China's ragtag shale army a long way from revolution

Sun Mar 10, 2013 6:37pm EDT
 
Email This Article |
Share This Article
  • Facebook
  • LinkedIn
  • Twitter
| Print This Article | Single Page
[-] Text [+]

By Chen Aizhu

BEIJING (Reuters) - China's plans to unlock what could be the world's biggest shale gas reserves risk running further off track after 16 firms awarded exploration rights in the latest auction lacked one core skill - not one has drilled a gas well before.

Beijing is hoping shale gas can transform the country in the same way as the U.S. boom, though to date there has been little commercial production and a target of producing 6.5 billion cubic meters of gas by 2015 in the world's biggest energy consumer looks out of reach, according to industry experts.

The lack of experience exploiting shale among new firms scrambling to enter the sector will make it an even bigger challenge to get at the gas, and if they fail to deliver China will struggle to reduce its dependence on expensive imports of oil, liquefied natural gas and coal.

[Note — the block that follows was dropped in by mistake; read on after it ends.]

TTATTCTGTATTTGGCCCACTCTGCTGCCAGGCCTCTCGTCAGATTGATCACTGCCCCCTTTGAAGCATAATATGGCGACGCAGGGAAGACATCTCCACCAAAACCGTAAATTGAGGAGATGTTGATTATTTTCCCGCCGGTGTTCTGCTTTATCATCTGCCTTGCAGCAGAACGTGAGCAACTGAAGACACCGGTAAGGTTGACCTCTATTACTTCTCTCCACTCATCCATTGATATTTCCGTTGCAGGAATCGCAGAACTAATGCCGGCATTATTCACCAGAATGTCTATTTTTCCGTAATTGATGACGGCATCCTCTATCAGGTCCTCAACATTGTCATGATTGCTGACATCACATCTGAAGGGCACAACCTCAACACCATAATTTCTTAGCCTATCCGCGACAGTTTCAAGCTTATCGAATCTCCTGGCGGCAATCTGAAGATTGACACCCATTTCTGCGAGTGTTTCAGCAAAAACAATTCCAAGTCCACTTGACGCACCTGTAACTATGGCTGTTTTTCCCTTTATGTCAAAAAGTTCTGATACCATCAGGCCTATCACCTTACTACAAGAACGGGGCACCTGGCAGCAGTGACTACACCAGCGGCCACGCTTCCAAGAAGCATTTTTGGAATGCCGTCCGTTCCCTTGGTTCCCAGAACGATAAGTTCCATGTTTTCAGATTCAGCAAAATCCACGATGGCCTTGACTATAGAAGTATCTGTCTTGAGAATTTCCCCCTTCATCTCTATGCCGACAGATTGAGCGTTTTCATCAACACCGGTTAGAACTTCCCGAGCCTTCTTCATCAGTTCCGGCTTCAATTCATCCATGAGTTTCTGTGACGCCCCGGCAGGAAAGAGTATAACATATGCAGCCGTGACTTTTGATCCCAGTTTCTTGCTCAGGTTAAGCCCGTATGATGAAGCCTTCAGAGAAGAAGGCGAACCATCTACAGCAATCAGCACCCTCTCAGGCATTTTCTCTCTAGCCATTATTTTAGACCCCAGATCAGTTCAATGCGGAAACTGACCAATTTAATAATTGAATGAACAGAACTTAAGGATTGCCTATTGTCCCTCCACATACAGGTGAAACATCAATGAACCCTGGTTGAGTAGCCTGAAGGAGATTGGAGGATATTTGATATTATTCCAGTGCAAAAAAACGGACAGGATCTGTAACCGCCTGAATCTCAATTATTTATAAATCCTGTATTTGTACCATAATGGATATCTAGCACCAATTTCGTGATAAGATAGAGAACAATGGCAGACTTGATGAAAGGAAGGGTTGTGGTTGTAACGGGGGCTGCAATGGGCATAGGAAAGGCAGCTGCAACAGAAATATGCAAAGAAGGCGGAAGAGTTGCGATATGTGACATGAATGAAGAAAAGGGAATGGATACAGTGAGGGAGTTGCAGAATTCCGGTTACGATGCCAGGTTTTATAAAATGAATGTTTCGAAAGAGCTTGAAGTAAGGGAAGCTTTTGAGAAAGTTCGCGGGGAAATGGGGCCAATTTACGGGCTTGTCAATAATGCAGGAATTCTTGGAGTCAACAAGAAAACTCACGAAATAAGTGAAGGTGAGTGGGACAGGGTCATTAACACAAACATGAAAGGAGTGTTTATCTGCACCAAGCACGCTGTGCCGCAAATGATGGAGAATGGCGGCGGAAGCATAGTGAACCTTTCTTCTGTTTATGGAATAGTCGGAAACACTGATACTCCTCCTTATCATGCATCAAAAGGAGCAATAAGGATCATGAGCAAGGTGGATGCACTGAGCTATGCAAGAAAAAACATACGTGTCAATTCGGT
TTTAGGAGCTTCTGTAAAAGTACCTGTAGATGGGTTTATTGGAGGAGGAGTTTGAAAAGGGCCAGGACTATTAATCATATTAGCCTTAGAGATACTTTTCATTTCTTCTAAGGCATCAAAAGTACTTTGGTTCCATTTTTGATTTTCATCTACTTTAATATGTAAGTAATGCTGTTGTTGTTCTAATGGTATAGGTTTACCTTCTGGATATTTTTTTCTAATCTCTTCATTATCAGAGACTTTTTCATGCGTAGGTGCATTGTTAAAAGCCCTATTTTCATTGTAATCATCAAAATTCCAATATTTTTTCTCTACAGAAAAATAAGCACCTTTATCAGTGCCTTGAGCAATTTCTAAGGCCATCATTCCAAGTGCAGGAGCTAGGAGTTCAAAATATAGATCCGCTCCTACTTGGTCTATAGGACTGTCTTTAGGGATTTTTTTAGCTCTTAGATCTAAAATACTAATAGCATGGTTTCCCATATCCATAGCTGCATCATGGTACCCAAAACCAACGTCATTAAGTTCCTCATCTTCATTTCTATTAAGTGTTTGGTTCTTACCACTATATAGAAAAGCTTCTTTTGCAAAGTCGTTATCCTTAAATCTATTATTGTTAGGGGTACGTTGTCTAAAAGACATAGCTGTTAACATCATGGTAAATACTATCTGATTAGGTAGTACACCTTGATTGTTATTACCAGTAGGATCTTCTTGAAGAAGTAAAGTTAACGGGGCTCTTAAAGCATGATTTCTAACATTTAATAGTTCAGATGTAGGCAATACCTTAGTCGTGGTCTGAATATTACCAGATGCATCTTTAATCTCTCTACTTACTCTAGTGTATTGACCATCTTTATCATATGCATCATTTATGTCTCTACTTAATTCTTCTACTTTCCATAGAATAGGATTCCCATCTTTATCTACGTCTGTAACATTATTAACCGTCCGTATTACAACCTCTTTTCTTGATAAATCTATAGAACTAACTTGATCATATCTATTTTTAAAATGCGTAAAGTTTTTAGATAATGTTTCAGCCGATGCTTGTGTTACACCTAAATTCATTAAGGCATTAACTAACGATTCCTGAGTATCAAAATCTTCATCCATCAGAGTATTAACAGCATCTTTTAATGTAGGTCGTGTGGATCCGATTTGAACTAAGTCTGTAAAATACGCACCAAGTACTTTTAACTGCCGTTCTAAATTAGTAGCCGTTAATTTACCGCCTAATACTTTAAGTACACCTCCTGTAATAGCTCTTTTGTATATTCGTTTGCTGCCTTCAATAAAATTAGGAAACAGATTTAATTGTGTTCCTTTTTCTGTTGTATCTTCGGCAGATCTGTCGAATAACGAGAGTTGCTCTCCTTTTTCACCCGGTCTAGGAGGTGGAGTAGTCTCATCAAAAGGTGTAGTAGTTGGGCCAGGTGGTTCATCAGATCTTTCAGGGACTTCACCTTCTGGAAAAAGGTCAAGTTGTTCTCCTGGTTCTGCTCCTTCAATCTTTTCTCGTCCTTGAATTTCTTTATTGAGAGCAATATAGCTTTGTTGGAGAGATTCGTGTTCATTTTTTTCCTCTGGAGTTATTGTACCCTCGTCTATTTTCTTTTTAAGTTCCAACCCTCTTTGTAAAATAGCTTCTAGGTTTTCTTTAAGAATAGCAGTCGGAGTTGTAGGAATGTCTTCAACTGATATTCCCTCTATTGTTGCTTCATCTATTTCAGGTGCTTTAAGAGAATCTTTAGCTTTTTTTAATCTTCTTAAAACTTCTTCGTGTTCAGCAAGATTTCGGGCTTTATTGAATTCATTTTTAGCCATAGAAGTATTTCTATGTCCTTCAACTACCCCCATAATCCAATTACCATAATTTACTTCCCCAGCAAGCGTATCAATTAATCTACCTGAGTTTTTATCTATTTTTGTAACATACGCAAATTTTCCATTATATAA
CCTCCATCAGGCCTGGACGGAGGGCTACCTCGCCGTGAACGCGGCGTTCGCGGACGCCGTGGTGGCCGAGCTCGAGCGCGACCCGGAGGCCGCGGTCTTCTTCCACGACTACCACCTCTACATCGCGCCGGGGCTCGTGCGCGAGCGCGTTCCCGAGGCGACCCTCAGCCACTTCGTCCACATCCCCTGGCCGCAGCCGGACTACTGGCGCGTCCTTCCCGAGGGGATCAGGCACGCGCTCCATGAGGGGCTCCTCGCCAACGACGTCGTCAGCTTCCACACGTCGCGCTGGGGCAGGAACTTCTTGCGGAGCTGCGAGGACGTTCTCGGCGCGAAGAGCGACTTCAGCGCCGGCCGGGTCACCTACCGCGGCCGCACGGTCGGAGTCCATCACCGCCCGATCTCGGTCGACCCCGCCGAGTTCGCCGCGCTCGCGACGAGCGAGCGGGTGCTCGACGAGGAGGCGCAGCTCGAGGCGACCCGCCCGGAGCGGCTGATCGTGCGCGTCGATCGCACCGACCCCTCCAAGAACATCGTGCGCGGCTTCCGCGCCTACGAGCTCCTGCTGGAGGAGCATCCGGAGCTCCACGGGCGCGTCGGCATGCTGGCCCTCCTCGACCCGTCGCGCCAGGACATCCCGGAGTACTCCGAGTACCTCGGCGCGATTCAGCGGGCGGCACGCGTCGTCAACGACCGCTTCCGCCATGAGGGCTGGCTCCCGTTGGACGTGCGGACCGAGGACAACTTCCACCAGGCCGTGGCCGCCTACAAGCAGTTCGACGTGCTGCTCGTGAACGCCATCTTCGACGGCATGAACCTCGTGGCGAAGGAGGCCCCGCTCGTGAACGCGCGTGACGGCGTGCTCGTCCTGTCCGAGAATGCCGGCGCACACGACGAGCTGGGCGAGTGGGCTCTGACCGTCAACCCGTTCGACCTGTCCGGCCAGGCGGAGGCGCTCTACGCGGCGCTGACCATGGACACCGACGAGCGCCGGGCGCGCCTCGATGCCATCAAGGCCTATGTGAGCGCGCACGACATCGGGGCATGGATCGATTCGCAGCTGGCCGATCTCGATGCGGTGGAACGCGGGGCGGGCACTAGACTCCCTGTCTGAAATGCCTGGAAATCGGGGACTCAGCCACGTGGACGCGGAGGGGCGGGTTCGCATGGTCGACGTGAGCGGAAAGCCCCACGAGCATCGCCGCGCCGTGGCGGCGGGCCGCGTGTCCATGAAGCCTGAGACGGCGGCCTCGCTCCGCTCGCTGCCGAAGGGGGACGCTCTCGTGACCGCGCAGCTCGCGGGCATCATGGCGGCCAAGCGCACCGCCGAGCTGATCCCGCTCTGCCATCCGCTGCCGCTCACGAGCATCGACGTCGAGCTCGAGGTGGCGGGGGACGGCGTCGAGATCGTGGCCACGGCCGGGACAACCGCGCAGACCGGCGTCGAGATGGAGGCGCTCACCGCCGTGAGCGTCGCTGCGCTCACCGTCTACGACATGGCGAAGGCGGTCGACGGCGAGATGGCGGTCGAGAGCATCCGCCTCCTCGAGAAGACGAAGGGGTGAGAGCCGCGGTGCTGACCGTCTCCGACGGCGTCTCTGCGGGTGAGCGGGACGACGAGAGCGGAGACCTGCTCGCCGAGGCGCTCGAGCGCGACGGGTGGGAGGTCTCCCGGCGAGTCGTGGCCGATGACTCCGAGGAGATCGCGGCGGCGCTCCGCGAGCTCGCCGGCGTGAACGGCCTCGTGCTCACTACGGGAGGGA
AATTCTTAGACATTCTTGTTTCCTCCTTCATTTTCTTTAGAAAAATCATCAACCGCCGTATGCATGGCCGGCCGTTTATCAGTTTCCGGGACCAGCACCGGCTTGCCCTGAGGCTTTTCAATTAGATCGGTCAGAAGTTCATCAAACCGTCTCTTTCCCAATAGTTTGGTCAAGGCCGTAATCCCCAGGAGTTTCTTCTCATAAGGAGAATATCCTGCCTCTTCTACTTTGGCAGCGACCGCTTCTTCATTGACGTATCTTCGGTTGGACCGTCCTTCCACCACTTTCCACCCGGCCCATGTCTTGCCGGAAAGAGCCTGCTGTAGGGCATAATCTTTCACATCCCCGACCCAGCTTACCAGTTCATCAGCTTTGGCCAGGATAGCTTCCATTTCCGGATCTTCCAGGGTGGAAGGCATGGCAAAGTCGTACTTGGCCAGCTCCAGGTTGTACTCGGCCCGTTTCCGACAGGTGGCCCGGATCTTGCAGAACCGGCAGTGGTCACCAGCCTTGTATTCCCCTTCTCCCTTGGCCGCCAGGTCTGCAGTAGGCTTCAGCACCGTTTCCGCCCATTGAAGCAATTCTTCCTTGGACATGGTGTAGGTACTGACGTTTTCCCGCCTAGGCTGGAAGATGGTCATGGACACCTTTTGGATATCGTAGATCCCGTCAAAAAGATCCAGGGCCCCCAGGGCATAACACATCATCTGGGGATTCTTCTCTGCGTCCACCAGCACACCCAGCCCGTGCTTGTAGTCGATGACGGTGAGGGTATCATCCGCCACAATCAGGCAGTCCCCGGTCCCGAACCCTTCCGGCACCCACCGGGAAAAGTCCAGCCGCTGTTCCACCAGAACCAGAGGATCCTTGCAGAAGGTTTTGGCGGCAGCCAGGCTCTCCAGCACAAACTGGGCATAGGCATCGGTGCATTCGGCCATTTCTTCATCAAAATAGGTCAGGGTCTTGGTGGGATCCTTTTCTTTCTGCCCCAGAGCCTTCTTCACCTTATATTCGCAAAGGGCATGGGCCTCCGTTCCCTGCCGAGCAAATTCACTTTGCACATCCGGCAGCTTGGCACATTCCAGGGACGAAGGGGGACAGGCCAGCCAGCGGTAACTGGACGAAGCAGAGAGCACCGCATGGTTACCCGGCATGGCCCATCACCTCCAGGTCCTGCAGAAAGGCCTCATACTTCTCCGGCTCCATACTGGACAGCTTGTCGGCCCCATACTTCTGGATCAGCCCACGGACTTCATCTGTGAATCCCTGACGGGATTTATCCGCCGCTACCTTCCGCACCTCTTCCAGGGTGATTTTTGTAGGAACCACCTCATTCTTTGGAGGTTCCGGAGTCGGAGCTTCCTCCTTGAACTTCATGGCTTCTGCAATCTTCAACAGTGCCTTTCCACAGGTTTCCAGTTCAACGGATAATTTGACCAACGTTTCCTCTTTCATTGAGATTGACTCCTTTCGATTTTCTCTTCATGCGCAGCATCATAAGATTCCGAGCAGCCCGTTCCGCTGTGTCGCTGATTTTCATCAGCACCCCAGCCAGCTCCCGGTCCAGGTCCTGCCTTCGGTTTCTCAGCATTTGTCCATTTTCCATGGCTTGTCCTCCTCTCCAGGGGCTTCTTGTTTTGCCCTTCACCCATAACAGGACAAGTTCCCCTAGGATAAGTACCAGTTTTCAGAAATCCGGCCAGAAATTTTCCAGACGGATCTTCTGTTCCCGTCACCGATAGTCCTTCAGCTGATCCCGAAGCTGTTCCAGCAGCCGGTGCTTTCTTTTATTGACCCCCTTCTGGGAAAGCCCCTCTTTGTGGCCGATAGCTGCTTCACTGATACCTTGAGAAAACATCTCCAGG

The auction winners will have to buy in the expertise they lack, offering the prospect of lucrative contracts for specialist foreign firms such as Schlumberger (SLB.N: Quote) or Halliburton (HAL.N: Quote) for the "fracking" (hydraulic fracturing) technology to get at the gas.

The first shale auction two years ago was dominated by big Chinese state energy firms such as CNOOC Ltd (0883.HK: Quote) and PetroChina (601857.SS: Quote) (0857.HK: Quote).

The second auction attracted interest from more than 100 firms, an eclectic group that included a real estate developer, a grain trader and a tobacco dealer, lured by gas subsidies and aided by easy access to funds.

The profile of the bidders reflected both the fever pitch over shale and its potential and the government's attempt to replicate the conditions that underpinned the U.S. shale revolution: competition among a myriad of independent drillers.

"They will have received very little data about the blocks, will have very little idea about what it is going to cost them to do exploration wells and no idea about development costs," said Tony Regan of Tri-Zen Consultancy in Singapore, which advises gas companies doing business in China.   Continued...

 
Taxis line up to get their tanks filled on a ramp in Chongqing municipality in this November 17, 2009 file photo. REUTERS/Stringer/Files